Graham Stirling CA on life in Singapore
Graham Stirling CA had never visited Singapore before moving there – now he can’t imagine being anywhere else. Rachel Ingram discovers how the Grant Thornton Assurance Director took a gamble that paid off in Asia.
Singapore couldn’t be more different to Scotland, but for Glaswegian Graham Stirling CA this is part of its appeal. What the country lacks in decent football and Scottish humour, it makes up for with a lively expat lifestyle, diverse food scene and unique work opportunities.
What began for him as a two-year secondment in south-east Asia is now seven years and counting, and is proving to be the adventure of a lifetime.
Rewinding 15 years, it was an accountancy class at school that inspired Stirling to enter the industry. He completed a degree in accounting and finance at the University of Strathclyde before joining the Glasgow office of international accounting and advisory firm Grant Thornton. From the outset, Stirling hoped his career would lead him overseas. “I’ve always had an interest in travel. Every year in my appraisal, I would tell my line manager that I was working towards a secondment somewhere,” he says.
In fact, travel has defined some of Stirling’s key life moments. It was during a post-graduation trip that he met his now wife, who was studying and living in Dublin at the time. When she graduated, and Stirling completed his ICAS training contract, the pair found themselves pondering the question – Glasgow, Dublin or the unknown?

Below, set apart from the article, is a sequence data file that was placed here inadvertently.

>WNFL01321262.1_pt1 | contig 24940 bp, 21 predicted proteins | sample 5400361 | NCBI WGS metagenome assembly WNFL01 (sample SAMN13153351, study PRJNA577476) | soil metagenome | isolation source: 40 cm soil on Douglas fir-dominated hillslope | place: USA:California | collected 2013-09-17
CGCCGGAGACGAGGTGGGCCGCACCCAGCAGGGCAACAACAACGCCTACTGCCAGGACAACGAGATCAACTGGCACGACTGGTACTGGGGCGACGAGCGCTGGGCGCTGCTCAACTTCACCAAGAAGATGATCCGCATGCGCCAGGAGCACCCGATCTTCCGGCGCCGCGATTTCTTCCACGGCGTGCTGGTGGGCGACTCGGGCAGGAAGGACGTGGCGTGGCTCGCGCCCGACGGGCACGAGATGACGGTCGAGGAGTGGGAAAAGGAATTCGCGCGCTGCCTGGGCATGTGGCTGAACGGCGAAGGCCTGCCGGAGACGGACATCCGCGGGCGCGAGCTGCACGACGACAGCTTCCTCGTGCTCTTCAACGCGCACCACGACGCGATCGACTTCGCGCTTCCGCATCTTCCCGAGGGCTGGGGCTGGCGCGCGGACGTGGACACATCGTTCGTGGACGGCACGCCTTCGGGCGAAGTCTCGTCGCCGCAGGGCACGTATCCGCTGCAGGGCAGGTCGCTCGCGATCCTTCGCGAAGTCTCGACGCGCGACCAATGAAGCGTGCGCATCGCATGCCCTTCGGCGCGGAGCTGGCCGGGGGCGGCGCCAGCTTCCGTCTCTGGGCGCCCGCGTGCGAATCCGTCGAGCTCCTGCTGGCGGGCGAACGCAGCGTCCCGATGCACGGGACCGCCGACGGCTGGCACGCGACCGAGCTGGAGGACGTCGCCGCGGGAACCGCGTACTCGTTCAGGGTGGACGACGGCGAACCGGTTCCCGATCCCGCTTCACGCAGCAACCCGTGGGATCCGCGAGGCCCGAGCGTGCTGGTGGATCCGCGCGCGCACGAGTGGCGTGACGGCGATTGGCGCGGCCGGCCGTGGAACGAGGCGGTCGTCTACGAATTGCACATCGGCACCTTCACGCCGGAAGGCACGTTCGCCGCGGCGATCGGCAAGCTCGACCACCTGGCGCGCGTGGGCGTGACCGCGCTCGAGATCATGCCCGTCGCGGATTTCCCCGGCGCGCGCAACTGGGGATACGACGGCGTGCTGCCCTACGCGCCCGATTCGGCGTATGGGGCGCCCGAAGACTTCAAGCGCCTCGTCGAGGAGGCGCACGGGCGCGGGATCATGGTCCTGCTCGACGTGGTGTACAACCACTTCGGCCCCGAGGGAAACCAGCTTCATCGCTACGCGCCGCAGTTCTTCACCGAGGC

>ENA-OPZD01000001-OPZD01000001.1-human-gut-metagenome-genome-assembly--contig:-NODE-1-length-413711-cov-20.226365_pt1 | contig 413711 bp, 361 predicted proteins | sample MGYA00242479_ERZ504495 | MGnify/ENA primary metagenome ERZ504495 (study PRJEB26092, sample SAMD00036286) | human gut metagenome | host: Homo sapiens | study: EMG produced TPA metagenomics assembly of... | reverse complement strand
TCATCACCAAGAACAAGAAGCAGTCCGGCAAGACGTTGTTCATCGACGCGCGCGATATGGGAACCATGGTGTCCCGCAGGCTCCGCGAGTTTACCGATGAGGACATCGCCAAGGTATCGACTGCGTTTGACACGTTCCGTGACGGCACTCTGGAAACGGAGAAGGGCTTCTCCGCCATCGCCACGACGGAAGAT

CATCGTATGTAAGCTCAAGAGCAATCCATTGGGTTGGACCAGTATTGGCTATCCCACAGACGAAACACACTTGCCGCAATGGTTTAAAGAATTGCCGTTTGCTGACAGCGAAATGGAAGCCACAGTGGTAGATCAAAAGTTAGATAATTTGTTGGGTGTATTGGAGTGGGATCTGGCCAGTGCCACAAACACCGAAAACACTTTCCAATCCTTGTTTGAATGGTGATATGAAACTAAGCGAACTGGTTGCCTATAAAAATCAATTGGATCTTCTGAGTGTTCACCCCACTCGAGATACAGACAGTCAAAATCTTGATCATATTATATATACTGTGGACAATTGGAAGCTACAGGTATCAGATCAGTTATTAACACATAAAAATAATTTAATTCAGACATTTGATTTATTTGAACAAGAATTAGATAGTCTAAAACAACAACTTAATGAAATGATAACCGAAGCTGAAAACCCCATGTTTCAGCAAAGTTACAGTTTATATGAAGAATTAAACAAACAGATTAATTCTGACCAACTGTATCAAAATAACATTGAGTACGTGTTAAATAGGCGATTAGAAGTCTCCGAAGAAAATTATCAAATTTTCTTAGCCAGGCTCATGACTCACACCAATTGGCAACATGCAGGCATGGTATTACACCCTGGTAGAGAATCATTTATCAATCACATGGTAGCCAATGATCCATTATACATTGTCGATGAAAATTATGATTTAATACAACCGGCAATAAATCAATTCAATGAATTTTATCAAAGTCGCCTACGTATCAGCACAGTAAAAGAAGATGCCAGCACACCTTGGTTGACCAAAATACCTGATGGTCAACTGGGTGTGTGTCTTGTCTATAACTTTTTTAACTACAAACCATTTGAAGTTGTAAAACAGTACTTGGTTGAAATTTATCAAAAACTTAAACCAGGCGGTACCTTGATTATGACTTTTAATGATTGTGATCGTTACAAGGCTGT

It’s not often you speak to an expat who says they’re here for two years and they stay for only two years – they usually end up staying for 25
The latter was destined to win and, after his wife received a job opportunity in Singapore, Stirling was offered a two-year secondment at Foo Kon Tan, the Singapore member firm of Grant Thornton International. “I’d be lying if I said that we’d always had this fascination with going to Singapore,” he admits. “It just seemed an exciting opportunity to do something different.” So, in 2013, they packed their bags and jetted off to the Garden City – so named because it is said to be the greenest city in Asia – for the first time, not to visit, but to move in.
Stirling found the transition to working in the city state relatively simple, thanks to his ICAS qualification. “It’s like having a second passport because it’s internationally recognised,” he says. “It’s the oldest accounting qualification and it’s incredibly respected among other professional accounting bodies.”